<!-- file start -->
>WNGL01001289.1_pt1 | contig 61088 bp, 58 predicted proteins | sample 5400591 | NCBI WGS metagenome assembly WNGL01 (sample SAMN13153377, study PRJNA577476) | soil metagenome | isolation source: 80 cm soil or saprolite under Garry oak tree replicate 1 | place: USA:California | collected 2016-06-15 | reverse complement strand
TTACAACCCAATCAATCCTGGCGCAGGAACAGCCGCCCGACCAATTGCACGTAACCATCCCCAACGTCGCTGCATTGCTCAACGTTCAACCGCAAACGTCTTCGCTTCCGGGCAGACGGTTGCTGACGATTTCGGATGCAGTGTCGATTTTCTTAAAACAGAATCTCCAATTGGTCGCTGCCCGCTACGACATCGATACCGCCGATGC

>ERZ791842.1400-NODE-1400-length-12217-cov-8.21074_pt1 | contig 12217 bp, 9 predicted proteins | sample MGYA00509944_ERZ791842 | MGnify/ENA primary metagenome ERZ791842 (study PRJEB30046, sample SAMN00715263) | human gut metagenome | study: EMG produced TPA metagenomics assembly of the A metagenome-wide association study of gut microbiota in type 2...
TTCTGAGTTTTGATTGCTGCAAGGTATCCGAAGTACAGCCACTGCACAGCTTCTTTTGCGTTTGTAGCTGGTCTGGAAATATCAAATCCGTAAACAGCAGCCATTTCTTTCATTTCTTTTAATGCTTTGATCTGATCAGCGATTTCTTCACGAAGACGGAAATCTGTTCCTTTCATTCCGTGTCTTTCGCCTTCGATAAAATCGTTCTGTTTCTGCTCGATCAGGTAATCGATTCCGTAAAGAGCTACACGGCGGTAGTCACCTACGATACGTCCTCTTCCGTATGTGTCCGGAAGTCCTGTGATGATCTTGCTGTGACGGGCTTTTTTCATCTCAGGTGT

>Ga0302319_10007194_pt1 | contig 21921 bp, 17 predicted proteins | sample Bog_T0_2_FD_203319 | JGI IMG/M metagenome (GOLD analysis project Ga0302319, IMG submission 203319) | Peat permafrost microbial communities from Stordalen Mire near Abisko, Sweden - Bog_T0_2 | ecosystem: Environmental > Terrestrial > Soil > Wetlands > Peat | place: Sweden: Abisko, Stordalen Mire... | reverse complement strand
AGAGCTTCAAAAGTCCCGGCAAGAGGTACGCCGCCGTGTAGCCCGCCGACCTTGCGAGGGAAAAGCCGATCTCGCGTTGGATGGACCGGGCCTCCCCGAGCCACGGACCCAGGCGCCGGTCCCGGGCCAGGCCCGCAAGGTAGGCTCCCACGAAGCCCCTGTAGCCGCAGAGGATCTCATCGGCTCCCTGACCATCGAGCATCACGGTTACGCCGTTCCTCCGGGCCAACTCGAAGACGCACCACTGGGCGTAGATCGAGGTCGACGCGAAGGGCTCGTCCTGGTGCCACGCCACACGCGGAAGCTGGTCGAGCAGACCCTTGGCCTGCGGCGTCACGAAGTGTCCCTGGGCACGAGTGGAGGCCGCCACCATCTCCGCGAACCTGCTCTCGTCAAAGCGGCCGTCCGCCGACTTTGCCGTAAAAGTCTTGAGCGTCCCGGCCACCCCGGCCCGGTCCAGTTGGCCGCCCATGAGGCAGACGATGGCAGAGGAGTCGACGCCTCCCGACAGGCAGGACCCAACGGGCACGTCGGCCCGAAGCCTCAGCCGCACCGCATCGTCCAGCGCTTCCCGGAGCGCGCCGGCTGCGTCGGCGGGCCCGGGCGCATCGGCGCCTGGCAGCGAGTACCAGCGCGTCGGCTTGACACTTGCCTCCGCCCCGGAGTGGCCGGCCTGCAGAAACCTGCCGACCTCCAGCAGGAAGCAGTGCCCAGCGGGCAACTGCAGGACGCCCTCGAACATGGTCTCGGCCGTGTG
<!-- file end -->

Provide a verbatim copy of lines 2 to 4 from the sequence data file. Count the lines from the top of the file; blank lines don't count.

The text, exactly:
TTACAACCCAATCAATCCTGGCGCAGGAACAGCCGCCCGACCAATTGCACGTAACCATCCCCAACGTCGCTGCATTGCTCAACGTTCAACCGCAAACGTCTTCGCTTCCGGGCAGACGGTTGCTGACGATTTCGGATGCAGTGTCGATTTTCTTAAAACAGAATCTCCAATTGGTCGCTGCCCGCTACGACATCGATACCGCCGATGC

>ERZ791842.1400-NODE-1400-length-12217-cov-8.21074_pt1 | contig 12217 bp, 9 predicted proteins | sample MGYA00509944_ERZ791842 | MGnify/ENA primary metagenome ERZ791842 (study PRJEB30046, sample SAMN00715263) | human gut metagenome | study: EMG produced TPA metagenomics assembly of the A metagenome-wide association study of gut microbiota in type 2...
TTCTGAGTTTTGATTGCTGCAAGGTATCCGAAGTACAGCCACTGCACAGCTTCTTTTGCGTTTGTAGCTGGTCTGGAAATATCAAATCCGTAAACAGCAGCCATTTCTTTCATTTCTTTTAATGCTTTGATCTGATCAGCGATTTCTTCACGAAGACGGAAATCTGTTCCTTTCATTCCGTGTCTTTCGCCTTCGATAAAATCGTTCTGTTTCTGCTCGATCAGGTAATCGATTCCGTAAAGAGCTACACGGCGGTAGTCACCTACGATACGTCCTCTTCCGTATGTGTCCGGAAGTCCTGTGATGATCTTGCTGTGACGGGCTTTTTTCATCTCAGGTGT